Succession Planning

Succession planning is extremely important in owner-managed businesses. While you might not intend to sell up or retire for many years to come, circumstances change and it’s important to be prepared for every eventuality.

For some business owners, change can come in the form of an unexpected offer that’s too good to turn down. For others, illness or a change in family circumstances can trigger a crisis.

Whatever the situation, without a succession plan business owners generally lose out financially.

So what should you do?

Succession planning starts by thinking about the various scenarios that could arise and planning how you would deal with them. 

For example, one scenario might be that when you reach a certain age, you will hand over day-to-day control of the business to an existing team member while you stand back but retain ownership. Another option could be that a certain point a time, you pass over control of the business to a family member.

In each case, there are tax advantages to planning ahead.  For example, depending on your circumstances you might be able to avail of Retirement relief or Entrepreneur relief. While it is beyond the scope of this article to discuss these in detail here, Brady & Associates would be pleased to help you work out what is best for your business. Contact us for details.


Choosing your successor

Just as tax is important when succession planning, choosing the right successor is also very important.

If you plan to pass the business over to a member of your existing team, you may decide to develop a group of individuals from whom your eventual successor will be chosen.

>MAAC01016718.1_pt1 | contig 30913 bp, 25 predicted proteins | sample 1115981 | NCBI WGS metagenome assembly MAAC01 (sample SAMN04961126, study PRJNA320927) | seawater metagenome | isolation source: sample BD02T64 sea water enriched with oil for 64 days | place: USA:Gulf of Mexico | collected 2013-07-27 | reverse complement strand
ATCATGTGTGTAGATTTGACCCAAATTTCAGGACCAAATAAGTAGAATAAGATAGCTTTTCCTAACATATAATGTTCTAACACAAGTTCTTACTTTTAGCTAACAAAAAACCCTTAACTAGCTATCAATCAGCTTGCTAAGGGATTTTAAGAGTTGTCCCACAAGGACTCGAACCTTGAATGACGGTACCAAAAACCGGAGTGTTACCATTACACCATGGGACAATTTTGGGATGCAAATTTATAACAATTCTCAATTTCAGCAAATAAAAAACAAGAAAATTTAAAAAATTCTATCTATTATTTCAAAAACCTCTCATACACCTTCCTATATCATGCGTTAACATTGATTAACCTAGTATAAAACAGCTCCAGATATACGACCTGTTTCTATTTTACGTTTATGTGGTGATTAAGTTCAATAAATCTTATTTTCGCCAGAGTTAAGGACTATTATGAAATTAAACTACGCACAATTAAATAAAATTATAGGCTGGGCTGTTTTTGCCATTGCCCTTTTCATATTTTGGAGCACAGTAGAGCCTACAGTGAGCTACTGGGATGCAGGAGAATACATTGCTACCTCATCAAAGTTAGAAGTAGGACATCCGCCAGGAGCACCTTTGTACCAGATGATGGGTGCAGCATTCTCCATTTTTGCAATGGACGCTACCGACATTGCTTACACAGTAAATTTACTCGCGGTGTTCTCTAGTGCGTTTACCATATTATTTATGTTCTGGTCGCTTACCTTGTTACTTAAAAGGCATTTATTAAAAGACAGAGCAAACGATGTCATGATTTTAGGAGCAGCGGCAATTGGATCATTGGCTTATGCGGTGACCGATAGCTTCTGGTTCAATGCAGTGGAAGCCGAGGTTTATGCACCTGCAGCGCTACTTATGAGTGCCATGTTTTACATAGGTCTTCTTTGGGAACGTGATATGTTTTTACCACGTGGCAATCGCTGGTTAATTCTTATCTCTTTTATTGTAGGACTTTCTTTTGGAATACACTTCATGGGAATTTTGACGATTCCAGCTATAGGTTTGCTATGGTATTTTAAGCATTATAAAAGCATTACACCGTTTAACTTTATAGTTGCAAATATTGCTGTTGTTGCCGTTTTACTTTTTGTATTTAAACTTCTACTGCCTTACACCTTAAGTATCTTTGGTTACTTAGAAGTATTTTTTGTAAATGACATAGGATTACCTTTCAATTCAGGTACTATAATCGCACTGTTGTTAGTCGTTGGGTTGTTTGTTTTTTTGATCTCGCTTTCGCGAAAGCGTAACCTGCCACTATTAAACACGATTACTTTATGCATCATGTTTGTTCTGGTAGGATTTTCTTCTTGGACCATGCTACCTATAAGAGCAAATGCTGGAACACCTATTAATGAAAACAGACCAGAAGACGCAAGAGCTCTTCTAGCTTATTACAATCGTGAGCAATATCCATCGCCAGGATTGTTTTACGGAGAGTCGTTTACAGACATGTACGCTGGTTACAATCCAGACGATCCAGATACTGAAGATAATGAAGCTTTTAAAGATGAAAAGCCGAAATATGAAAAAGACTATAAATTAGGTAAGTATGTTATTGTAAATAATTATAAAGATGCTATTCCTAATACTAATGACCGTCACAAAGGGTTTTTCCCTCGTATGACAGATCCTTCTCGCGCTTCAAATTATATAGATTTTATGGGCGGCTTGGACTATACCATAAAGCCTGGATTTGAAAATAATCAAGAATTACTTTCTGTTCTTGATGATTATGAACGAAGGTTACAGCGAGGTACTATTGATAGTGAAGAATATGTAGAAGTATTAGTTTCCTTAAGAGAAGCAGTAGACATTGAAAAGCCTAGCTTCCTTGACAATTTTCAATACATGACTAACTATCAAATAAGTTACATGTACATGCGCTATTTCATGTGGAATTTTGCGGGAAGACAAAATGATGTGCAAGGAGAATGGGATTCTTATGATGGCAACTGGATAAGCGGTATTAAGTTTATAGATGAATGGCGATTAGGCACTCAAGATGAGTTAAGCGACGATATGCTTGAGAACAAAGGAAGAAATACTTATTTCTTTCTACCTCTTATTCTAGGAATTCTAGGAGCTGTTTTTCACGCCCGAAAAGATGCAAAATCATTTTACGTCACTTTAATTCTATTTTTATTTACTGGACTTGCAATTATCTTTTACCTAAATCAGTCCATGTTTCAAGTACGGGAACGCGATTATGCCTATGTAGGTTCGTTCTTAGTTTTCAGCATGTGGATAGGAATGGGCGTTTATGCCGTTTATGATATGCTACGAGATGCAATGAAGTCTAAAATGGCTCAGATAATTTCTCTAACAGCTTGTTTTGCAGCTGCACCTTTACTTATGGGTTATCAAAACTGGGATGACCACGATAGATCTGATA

On the other hand, if your plan is to hand over to the next generation, you need to ensure that person is willing and able for the role. Remember that they are likely to need a period of training and mentoring before taking the reins.

In the scenarios outlined above, you may need to consider putting an interim manager in place until your eventual successor is ready to take charge.


Selling the business

Another option to consider is whether you might sell the business when you are ready to exit or if you receive an unexpected offer or find yourself in a merger situation.

In these scenarios, the more you build up your business in advance, the better the outcome will be. Remember that a potential purchaser will take your track record into account. Controlling costs and maximising profits now can help you achieve better value when you exit. 

Depending on your circumstances, there will be other specific scenarios to consider in your succession plan. In all cases, the earlier you plan, the better. Finally, remember that circumstances change, so your succession plan should be reviewed and updated regularly. At the time of writing the standard rate of CAT for gifts and inheritances received on or after 6 December 2012 is 33%

Group A:  €310,000

A son or daughter of the person giving the gift or inheritance (the disponer).

Group B: €32,500

A parent, brother, sister, niece, nephew or grandchild of the disponer.

Group C: €16,250

People with a relationship to the disponer not already covered in Groups A or B.

CAT is paid on the total of all the gifts or inheritances that you have received throughout your lifetime. The rules for how you add them are known as the aggregation rules.